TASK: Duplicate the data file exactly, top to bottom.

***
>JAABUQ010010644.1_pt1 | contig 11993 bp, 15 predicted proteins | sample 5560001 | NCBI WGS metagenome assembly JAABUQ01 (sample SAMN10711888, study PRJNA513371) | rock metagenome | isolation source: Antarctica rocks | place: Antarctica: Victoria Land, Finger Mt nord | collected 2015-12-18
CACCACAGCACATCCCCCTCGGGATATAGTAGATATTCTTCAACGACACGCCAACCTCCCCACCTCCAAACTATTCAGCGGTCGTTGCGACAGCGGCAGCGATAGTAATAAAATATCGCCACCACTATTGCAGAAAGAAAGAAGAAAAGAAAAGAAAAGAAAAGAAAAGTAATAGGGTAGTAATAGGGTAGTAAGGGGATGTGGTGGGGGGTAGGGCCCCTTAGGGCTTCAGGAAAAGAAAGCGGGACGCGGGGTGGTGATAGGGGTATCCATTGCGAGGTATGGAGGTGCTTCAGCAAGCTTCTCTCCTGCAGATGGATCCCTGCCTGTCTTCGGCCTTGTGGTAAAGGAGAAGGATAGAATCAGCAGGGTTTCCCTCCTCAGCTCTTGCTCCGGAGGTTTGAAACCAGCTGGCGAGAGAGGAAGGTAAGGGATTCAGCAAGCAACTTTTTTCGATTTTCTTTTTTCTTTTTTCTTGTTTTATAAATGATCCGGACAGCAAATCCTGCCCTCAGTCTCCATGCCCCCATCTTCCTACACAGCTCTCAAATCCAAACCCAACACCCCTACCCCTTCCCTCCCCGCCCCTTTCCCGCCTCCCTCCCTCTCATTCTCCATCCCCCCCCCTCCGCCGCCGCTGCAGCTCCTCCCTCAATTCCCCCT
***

>JAABUQ010010644.1_pt1 | contig 11993 bp, 15 predicted proteins | sample 5560001 | NCBI WGS metagenome assembly JAABUQ01 (sample SAMN10711888, study PRJNA513371) | rock metagenome | isolation source: Antarctica rocks | place: Antarctica: Victoria Land, Finger Mt nord | collected 2015-12-18
CACCACAGCACATCCCCCTCGGGATATAGTAGATATTCTTCAACGACACGCCAACCTCCCCACCTCCAAACTATTCAGCGGTCGTTGCGACAGCGGCAGCGATAGTAATAAAATATCGCCACCACTATTGCAGAAAGAAAGAAGAAAAGAAAAGAAAAGAAAAGAAAAGTAATAGGGTAGTAATAGGGTAGTAAGGGGATGTGGTGGGGGGTAGGGCCCCTTAGGGCTTCAGGAAAAGAAAGCGGGACGCGGGGTGGTGATAGGGGTATCCATTGCGAGGTATGGAGGTGCTTCAGCAAGCTTCTCTCCTGCAGATGGATCCCTGCCTGTCTTCGGCCTTGTGGTAAAGGAGAAGGATAGAATCAGCAGGGTTTCCCTCCTCAGCTCTTGCTCCGGAGGTTTGAAACCAGCTGGCGAGAGAGGAAGGTAAGGGATTCAGCAAGCAACTTTTTTCGATTTTCTTTTTTCTTTTTTCTTGTTTTATAAATGATCCGGACAGCAAATCCTGCCCTCAGTCTCCATGCCCCCATCTTCCTACACAGCTCTCAAATCCAAACCCAACACCCCTACCCCTTCCCTCCCCGCCCCTTTCCCGCCTCCCTCCCTCTCATTCTCCATCCCCCCCCCTCCGCCGCCGCTGCAGCTCCTCCCTCAATTCCCCCT